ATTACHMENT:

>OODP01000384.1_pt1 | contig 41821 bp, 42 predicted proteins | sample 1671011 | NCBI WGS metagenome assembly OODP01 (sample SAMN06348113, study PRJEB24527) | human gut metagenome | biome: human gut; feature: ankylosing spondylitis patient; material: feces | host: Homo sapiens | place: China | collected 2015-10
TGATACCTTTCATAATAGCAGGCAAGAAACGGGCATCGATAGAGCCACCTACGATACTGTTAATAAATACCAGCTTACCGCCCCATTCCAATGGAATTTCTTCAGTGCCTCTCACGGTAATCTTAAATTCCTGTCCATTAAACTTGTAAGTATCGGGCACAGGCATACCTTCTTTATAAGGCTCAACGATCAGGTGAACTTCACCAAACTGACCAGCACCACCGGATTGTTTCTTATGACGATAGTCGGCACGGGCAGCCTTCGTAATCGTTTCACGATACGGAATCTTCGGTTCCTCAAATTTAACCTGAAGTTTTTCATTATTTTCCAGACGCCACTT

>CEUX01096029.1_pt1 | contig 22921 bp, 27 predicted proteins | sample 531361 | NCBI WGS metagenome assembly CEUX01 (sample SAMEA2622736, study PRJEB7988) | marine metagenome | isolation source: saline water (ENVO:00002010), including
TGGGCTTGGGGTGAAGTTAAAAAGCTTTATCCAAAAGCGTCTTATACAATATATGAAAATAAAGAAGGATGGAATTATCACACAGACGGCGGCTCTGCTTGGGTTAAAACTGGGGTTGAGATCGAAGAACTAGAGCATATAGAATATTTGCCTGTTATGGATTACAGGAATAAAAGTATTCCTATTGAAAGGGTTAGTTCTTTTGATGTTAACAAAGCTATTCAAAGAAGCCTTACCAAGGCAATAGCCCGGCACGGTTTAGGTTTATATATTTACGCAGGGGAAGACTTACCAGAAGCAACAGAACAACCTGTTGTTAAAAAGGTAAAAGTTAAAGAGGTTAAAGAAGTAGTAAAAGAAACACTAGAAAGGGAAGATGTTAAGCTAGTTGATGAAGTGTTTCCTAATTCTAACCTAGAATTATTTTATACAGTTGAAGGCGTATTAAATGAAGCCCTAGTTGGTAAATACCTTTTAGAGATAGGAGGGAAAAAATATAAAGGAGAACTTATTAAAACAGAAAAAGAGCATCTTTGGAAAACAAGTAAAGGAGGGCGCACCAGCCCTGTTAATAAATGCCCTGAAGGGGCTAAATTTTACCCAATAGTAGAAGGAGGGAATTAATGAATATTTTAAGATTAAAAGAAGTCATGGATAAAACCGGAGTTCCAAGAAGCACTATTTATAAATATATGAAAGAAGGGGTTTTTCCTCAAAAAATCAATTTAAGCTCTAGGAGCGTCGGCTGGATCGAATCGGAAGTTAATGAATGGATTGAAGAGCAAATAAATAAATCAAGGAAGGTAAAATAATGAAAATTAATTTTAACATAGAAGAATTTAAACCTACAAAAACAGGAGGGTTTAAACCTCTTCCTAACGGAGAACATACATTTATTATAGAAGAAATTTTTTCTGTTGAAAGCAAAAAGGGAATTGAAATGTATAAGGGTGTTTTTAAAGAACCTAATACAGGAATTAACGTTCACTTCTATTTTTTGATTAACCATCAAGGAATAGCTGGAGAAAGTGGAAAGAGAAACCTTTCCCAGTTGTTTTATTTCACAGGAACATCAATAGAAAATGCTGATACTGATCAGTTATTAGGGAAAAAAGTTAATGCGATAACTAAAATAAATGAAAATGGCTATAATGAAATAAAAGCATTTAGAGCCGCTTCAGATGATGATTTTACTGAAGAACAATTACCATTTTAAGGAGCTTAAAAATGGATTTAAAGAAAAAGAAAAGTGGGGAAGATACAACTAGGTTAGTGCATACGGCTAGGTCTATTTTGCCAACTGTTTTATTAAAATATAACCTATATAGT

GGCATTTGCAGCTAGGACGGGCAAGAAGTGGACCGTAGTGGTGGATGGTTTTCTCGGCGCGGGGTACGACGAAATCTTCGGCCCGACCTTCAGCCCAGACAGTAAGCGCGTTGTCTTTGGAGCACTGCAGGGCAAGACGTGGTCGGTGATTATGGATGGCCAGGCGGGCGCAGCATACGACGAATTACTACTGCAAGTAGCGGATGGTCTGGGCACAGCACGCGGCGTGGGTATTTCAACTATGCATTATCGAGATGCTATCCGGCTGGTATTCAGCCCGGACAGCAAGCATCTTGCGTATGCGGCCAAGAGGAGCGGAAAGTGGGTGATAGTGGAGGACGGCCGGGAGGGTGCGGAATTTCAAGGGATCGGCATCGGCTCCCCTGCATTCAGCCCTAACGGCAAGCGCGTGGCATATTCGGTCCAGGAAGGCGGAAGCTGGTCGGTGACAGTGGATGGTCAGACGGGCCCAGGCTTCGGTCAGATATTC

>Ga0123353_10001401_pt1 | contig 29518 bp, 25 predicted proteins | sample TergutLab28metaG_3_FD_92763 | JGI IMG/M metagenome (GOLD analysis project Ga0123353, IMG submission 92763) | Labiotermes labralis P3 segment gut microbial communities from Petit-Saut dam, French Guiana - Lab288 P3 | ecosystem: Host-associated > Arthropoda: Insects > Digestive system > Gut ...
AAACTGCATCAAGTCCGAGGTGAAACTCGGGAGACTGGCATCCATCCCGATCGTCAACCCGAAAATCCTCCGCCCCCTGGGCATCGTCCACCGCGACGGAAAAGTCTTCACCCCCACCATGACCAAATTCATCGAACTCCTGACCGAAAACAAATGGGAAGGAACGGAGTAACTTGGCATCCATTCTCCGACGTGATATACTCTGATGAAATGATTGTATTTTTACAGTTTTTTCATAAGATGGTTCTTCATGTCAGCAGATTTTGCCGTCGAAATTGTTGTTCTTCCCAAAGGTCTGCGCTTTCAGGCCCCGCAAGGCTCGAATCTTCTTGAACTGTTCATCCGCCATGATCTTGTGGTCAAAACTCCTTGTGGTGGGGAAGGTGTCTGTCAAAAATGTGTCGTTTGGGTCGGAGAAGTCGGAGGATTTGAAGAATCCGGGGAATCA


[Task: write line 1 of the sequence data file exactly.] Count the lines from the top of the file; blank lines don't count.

>OODP01000384.1_pt1 | contig 41821 bp, 42 predicted proteins | sample 1671011 | NCBI WGS metagenome assembly OODP01 (sample SAMN06348113, study PRJEB24527) | human gut metagenome | biome: human gut; feature: ankylosing spondylitis patient; material: feces | host: Homo sapiens | place: China | collected 2015-10